• Informed consent
  • Fraud

In 50% of the cases, the courts ruled in favor of the plaintiffs.

Common Complications with Laser Treatment
  • Hypopigmentation
  • Pigmented lesions
  • Scarring

Remember that lasers can be an effective treatment for

  • Lentigines
  • Ephelides
  • Nevus of Ota/Ito

They should NOT be utilized for

  • Atypical nevi
  • Lentigo maligna
  • Melanoma

*When in doubt-perform a biopsy

 In Summary
  • Use common sense
  • If you can’t recognize or treat the condition- don’t use a laser
  • If you’re uncertain, call an experienced colleague



Introduction to Lasers and Light

Victor Ross, MD

“To understand laser tissue interactions and heat transfer is to understand laser medicine.” It’s important that Dermatologists understand how lasers work and how they interact with the skin. Electromagnetic radiation is energy. To best understand lasers, one should be familiar with the definitions that are associated with their use, i.e., fluence, pulse width, spot size and incident light. LASER is defined as Light Amplification by the Stimulated Emission of Radiation. It is a means to direct light in a focal, monochromatic way.  Why do we need to know how and why lasers work? This way, if something goes wrong, you have a basic troubleshooting guide. Non-familiarity with the device is probably the number one reason that complications occur.

Clinical Pearls
  • Check beam profile
  • Don’t forget that parts on the laser can break (mirrors, lamps, etc)
  • Lots of different technologies exist
  • Lots of different scanners available to enhance lasers
  • Understand aesthetic laser wavelengths
  • Understand pulse width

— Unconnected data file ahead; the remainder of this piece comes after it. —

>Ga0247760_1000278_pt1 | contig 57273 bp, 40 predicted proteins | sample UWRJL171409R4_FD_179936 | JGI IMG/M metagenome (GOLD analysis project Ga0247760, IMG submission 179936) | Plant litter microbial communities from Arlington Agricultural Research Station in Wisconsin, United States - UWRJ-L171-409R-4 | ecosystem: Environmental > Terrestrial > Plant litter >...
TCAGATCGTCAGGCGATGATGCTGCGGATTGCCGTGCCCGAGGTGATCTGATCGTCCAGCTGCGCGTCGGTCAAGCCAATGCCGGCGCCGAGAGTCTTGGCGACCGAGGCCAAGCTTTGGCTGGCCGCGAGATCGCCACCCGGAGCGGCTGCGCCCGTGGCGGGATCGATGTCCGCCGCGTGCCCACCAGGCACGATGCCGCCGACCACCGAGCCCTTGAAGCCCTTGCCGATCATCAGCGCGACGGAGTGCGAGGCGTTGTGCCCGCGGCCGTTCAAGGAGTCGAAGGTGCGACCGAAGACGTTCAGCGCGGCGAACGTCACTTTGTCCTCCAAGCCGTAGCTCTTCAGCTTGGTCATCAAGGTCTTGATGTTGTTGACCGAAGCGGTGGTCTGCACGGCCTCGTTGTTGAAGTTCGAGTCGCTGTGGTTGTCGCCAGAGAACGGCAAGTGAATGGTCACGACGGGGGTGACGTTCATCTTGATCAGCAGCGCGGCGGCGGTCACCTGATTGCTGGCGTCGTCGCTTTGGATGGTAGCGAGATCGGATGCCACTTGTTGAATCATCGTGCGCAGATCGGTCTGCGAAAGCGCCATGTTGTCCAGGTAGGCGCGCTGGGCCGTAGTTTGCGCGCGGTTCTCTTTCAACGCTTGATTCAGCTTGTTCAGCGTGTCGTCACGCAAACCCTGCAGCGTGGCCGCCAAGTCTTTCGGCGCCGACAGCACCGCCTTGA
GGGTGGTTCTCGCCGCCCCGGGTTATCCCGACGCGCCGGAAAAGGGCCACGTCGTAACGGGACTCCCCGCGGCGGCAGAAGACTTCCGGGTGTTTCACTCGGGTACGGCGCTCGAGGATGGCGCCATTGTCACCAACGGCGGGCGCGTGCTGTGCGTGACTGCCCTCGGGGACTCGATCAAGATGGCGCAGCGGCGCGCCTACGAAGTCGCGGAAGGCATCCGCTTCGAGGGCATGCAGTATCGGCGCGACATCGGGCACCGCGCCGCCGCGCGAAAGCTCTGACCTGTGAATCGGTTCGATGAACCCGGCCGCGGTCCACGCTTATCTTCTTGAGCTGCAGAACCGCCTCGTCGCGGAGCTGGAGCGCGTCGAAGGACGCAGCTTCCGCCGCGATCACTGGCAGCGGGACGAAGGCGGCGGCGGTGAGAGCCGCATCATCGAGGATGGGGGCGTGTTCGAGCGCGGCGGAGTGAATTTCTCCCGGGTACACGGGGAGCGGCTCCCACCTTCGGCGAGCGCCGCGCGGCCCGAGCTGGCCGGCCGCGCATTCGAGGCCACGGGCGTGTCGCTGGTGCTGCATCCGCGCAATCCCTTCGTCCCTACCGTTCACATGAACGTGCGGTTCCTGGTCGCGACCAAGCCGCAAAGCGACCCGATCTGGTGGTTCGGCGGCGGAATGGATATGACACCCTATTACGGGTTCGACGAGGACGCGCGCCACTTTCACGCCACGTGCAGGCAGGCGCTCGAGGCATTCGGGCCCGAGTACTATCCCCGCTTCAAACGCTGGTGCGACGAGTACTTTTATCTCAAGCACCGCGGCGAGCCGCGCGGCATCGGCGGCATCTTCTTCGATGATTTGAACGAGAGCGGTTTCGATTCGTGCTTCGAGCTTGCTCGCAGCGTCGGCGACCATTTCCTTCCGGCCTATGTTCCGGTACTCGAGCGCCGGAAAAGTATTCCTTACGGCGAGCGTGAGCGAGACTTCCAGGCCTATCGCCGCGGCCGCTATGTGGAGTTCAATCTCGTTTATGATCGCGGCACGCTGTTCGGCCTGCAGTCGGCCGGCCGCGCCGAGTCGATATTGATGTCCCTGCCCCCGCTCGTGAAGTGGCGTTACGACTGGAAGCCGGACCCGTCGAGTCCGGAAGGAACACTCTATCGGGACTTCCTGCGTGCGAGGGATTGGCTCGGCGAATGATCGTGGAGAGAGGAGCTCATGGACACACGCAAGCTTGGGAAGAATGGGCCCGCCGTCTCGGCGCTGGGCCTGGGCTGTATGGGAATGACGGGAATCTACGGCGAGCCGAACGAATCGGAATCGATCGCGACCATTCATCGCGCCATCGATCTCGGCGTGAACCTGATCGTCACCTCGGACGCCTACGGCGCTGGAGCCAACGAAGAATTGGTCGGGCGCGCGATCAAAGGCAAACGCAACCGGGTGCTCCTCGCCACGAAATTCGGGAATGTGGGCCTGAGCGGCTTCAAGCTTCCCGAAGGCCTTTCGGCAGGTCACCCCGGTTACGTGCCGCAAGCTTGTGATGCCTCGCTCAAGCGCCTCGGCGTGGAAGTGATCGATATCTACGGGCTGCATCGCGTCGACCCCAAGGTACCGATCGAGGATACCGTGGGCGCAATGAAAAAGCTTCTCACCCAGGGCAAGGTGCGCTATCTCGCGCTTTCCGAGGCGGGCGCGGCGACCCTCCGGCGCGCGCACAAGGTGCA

• The majority of laser interactions are thermal
  • Cool the epidermis before the laser pulse comes down
  • Pulse duration is very important You can’t use long pulses with tattoos
  • We have a lot of cooling devices now available
  • Use short pulses to resurface
There are three basic targets for skin and lasers:
  • Water
  • Blood
  • Melanin
Three important considerations
  • Photon migration in tissue
  • Temperature increase as a response of chromophore absorption
  • Response of chromophore to temperature-time combination (generally speaking, the higher the temperature, the less time to heat the target)
What is selective photothermolysis?

Site-specific, thermally mediated injury to pigmented targets; Only gets hot with the right wavelength and the right pulsewidth.

Physical Characteristics We can Exploit (e.g. scar)
  • Hyperemia
  • Hyper-pigmentation
  • Exophytic nature
  • Hyper-metabolism
  • Inflammation

Photomodulation- Can we rejuvenate without heat?

Maybe some day we will see this, it’s not quite ready at this point.

Combining Technology for Facial Rejuvenation

Suzanne L. Kilmer, MD

 Clinical Pearls: When Combining Devices with Injectables and Other Devices

In this presentation, Dr Kilmer reviews the techniques for combining the various technologies that are currently available for facial rejuvenation in order to obtain optimal cosmetic improvement for patients.

Dr Kilmer stresses the importance of remembering the 4 Rs:

  • Relax
  • Refill
  • Resurface
  • Redrape

During her initial consult with patients Dr Kilmer discusses the 4 Rs and how the various techniques that she uses in combination for facial rejuvenation can aide in maximizing the outcomes. It is also important, as dermatologists that full disclosure regarding outcomes is presented. Dr Kilmer informs her patients that she does not “have a magic wand or a crystal ball”; therefore, she can’t predict the outcomes of any given patient.


It is important to relax the skin with a botulinum toxin to keep both the muscles and the skin from moving as much as it otherwise would. If she is going to laser the skin, the results are improved when the skin/muscles are not moving. Dr Kilmer also uses fillers, in conjunction with the toxins and lasers to fill in lines, tighten up the skin and remove brown/red spots.

Clinical Pearl: Never use toxins, lasers, or any other device that can cause significant swelling on the same day. This can result in the toxin migrating to other places where you do not want it.

 Refill-Restore Volume Loss

When using dermal fillers, the objective is to restore volume based on a patient’s specific needs. Fillers can be placed in various areas locally such as the nasolabial folds, marionette lines, deep glabellar rhytids, tear troughs, and the nasal bridge. Fillers can also be used globally in the cheeks and temples.  It is important to remember that there may be a lag time resulting in delayed gratification.